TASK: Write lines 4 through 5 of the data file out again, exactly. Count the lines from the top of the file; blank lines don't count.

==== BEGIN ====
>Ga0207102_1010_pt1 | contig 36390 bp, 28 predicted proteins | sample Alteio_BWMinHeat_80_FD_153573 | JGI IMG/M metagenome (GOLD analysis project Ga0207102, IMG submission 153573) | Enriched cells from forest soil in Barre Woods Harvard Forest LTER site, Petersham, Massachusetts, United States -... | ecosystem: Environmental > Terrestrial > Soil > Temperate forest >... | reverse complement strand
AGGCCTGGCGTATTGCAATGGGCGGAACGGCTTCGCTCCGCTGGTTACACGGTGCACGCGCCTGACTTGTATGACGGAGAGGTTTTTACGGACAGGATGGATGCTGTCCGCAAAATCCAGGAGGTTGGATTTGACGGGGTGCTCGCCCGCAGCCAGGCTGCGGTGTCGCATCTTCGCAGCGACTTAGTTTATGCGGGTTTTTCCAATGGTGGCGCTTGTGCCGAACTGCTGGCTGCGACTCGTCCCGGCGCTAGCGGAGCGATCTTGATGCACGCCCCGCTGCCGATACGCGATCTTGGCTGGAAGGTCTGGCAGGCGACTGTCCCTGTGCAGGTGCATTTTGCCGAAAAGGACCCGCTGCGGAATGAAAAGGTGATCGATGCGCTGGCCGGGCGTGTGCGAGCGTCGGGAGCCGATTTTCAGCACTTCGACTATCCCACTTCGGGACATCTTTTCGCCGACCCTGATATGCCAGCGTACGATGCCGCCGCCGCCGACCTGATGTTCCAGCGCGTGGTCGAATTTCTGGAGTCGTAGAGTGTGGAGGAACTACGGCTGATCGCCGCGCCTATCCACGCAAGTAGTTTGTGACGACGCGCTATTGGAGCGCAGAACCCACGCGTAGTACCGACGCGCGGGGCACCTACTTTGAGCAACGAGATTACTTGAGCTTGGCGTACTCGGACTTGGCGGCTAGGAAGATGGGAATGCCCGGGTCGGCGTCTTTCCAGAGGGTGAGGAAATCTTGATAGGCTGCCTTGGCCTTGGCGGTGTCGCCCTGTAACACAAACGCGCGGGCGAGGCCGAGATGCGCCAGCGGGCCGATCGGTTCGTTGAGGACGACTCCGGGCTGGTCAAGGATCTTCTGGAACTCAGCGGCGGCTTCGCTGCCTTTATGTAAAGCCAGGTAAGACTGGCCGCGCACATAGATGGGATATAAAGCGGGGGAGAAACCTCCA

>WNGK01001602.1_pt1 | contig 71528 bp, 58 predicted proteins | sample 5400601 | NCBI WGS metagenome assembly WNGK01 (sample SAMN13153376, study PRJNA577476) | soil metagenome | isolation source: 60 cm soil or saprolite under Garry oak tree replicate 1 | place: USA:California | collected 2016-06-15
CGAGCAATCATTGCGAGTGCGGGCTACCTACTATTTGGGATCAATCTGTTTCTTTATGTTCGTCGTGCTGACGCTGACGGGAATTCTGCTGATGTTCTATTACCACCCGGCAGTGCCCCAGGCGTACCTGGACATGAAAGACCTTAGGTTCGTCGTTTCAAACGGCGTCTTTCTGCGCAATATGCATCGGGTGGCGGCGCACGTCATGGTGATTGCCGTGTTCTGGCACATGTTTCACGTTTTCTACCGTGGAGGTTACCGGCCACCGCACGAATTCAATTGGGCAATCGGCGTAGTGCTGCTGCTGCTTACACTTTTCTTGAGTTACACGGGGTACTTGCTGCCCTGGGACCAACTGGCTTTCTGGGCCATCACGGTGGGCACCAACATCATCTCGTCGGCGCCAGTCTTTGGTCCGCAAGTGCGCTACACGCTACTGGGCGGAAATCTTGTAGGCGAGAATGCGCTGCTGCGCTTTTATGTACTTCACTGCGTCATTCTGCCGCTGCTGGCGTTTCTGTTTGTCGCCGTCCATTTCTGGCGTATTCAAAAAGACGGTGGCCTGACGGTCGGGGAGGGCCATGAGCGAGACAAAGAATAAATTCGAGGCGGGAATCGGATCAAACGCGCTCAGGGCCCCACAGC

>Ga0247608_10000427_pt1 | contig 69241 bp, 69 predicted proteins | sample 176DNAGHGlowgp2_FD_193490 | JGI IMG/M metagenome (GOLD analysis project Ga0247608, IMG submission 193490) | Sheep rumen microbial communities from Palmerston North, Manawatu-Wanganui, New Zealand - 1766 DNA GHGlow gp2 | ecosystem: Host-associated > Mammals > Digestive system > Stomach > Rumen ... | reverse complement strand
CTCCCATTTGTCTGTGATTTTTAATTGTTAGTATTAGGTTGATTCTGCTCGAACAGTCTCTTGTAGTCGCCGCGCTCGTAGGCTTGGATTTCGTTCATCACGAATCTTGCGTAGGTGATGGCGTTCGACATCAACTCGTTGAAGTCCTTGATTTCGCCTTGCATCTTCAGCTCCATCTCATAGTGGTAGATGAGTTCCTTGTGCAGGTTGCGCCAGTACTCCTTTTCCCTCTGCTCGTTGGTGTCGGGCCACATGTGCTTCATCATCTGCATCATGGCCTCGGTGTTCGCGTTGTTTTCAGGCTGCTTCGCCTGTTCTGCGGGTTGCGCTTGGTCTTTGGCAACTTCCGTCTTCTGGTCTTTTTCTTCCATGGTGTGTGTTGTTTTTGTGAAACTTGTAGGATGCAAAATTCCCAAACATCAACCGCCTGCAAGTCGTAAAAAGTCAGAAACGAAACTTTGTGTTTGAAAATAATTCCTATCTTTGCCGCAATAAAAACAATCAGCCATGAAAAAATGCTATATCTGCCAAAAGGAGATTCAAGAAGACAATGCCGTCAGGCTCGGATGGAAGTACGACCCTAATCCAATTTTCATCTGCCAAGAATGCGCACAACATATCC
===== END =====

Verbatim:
CGAGCAATCATTGCGAGTGCGGGCTACCTACTATTTGGGATCAATCTGTTTCTTTATGTTCGTCGTGCTGACGCTGACGGGAATTCTGCTGATGTTCTATTACCACCCGGCAGTGCCCCAGGCGTACCTGGACATGAAAGACCTTAGGTTCGTCGTTTCAAACGGCGTCTTTCTGCGCAATATGCATCGGGTGGCGGCGCACGTCATGGTGATTGCCGTGTTCTGGCACATGTTTCACGTTTTCTACCGTGGAGGTTACCGGCCACCGCACGAATTCAATTGGGCAATCGGCGTAGTGCTGCTGCTGCTTACACTTTTCTTGAGTTACACGGGGTACTTGCTGCCCTGGGACCAACTGGCTTTCTGGGCCATCACGGTGGGCACCAACATCATCTCGTCGGCGCCAGTCTTTGGTCCGCAAGTGCGCTACACGCTACTGGGCGGAAATCTTGTAGGCGAGAATGCGCTGCTGCGCTTTTATGTACTTCACTGCGTCATTCTGCCGCTGCTGGCGTTTCTGTTTGTCGCCGTCCATTTCTGGCGTATTCAAAAAGACGGTGGCCTGACGGTCGGGGAGGGCCATGAGCGAGACAAAGAATAAATTCGAGGCGGGAATCGGATCAAACGCGCTCAGGGCCCCACAGC

>Ga0247608_10000427_pt1 | contig 69241 bp, 69 predicted proteins | sample 176DNAGHGlowgp2_FD_193490 | JGI IMG/M metagenome (GOLD analysis project Ga0247608, IMG submission 193490) | Sheep rumen microbial communities from Palmerston North, Manawatu-Wanganui, New Zealand - 1766 DNA GHGlow gp2 | ecosystem: Host-associated > Mammals > Digestive system > Stomach > Rumen ... | reverse complement strand